Existing Financial Obligations
We all have a financial history which includes some form of financial baggage or another. It may be a negative debt like a maxed-out credit card or an overwhelming car loan. Perhaps it’s a debt incurred as an investment, like a mortgage or student loan. Whatever it is, when you get ready to merge your financial life with someone else, full disclosure is important. And so is mutual respect. Things can seem unfairly one-sided if one partner has more debt than the other or is completely debt-free. So be sure you know as much about each other’s financial history as you can and decide on the best way to tackle it together once your money merges.
Is Your Partner a Saver or a Spender?
Differing personalities will play a huge role in your discussions about money. Habits we have when we’re single may not transfer well into a committed relationship. Especially if one person tends to have conservative views about money and understands fully the importance of saving, and the other is a carefree spendaholic. Even without existing debt, there will be a natural occurring conflict if you and your partner have completely different attitudes about money. Come to a mutual determination about who is best in charge of paying the bills, maybe even take turns from month to month for test runs. Consider the 3-way split: a personal account for you, a personal account for your mate, and a household account that is allotted enough money to cover bills, savings, and entertainment each month. The third account is off-limits for expenditures that are not pre-approved by both parties, but the personal accounts are yours to do with as you please – this way there’s a little something to appease everyone.
If you haven’t spoken about having children with your significant other, now’s the time. This is not a conversation you want to put off until after you’re married. Raising a family is a lifelong emotional commitment – and an expensive one. It can cost over $200,000 to raise a child for 18 years. If you plan to take on this type of financial obligation, you need to think about how you’re going to do that. Do you have a support system nearby? Will you both work and pay for childcare? Will one of you stay home and put your career on hold, or end it all together? What type of work-life balance will you both have? What about planning for college? There are a ton of things to consider, and you don’t have to come up with all of the answers right away. But you do want to know that you’re at least on the same page before you embark on this road together.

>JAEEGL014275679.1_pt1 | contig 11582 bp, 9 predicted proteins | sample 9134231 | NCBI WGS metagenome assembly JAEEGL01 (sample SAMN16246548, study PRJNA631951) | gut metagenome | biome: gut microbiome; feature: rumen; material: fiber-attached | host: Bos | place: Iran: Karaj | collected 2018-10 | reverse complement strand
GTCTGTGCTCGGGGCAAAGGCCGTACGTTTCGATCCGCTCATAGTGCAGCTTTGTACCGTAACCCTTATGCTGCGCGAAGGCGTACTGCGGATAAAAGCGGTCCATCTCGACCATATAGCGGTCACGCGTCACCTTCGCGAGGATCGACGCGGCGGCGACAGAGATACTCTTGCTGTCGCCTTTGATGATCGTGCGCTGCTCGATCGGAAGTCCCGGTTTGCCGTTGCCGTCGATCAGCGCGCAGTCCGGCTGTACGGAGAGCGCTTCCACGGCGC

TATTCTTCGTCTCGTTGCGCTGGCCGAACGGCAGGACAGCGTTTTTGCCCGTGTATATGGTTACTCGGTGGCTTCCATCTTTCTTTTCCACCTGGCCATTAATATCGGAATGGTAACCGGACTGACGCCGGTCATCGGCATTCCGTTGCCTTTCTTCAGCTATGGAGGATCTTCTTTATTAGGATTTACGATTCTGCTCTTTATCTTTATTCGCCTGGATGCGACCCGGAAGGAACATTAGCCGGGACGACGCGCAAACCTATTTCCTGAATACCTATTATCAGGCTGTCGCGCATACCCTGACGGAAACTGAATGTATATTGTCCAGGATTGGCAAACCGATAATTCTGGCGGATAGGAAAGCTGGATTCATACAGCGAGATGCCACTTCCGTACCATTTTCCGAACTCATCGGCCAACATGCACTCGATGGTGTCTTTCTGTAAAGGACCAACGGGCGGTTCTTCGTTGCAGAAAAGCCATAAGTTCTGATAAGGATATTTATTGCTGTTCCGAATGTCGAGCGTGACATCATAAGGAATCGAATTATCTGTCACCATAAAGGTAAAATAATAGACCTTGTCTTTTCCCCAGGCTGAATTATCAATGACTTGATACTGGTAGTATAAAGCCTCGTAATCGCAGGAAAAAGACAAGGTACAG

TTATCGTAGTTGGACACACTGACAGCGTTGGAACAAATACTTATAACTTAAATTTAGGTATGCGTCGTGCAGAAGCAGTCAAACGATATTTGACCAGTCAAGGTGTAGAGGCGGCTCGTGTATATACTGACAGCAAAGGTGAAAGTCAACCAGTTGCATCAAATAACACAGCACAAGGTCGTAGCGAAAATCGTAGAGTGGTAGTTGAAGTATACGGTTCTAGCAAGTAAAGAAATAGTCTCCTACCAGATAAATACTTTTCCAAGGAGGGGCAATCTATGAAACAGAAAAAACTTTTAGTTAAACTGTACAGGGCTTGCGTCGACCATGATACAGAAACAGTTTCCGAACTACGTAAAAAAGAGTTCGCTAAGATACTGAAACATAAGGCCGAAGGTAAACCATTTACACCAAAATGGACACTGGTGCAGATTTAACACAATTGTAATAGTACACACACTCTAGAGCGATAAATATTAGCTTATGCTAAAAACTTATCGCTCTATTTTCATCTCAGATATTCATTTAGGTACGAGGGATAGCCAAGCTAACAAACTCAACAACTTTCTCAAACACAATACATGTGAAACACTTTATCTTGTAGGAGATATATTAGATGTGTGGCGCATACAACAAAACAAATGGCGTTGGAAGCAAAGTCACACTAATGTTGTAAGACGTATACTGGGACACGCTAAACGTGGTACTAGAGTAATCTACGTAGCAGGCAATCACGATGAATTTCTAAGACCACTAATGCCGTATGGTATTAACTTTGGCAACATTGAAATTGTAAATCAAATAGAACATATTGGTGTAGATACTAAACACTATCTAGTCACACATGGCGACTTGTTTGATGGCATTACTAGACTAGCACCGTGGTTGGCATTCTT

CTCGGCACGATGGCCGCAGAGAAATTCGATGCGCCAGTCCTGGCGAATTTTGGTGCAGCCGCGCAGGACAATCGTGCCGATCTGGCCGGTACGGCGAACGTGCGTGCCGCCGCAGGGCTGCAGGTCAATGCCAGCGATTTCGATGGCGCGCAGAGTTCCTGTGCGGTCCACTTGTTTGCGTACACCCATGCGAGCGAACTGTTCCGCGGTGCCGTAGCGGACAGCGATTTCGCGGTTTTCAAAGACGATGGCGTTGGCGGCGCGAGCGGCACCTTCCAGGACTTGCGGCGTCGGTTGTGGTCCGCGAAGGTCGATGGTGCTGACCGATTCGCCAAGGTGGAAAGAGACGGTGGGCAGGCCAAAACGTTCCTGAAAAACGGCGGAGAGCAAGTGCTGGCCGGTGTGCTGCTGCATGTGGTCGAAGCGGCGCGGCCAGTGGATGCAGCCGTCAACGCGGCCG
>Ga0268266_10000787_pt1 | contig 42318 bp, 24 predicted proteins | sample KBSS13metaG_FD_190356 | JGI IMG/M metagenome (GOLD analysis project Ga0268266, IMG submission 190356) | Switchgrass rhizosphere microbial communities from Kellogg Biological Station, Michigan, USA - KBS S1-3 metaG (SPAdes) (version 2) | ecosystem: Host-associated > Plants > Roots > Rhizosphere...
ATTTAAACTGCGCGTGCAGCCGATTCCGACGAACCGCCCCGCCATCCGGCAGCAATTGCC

Having a family is a gift. But let’s face it – some family members are more burden than they are a blessing. I’m not talking about the occasional loved one who is experiencing a legitimate minor emergency and needs a hand, this one time. There is someone in each of our families who just does not have his or her stuff together. Money is always short, bills are scarcely paid and their hand is always out. What boundaries and parameters will you and your mate set up together to protect your financial well-being? Perhaps you draw the limit at a specific dollar amount you’re willing to loan out, or just decide that a certain someone is not to be given anything under any circumstance. These types of decisions need to be made together so that the two of you can present a united front and have each other’s backs when it comes time to make the tough calls.
Last but not least, remember that money is not about power in a relationship that is based on love and mutual respect. Money should be the means to an end; an existence for yourself and your loved ones that is safe and comfortable. No matter who makes what, or who spends what, try to center your discussions about money on how to best use however much of it you have is a limited resource that may or may not be replenished. Resolve to face your money matters as a team. And as the old saying goes: make the money, don’t let the money make you.
If this post resonated with you, then maybe you and your boo should consider reading Heal your Relationship with Money so you can get to the core of your money problems.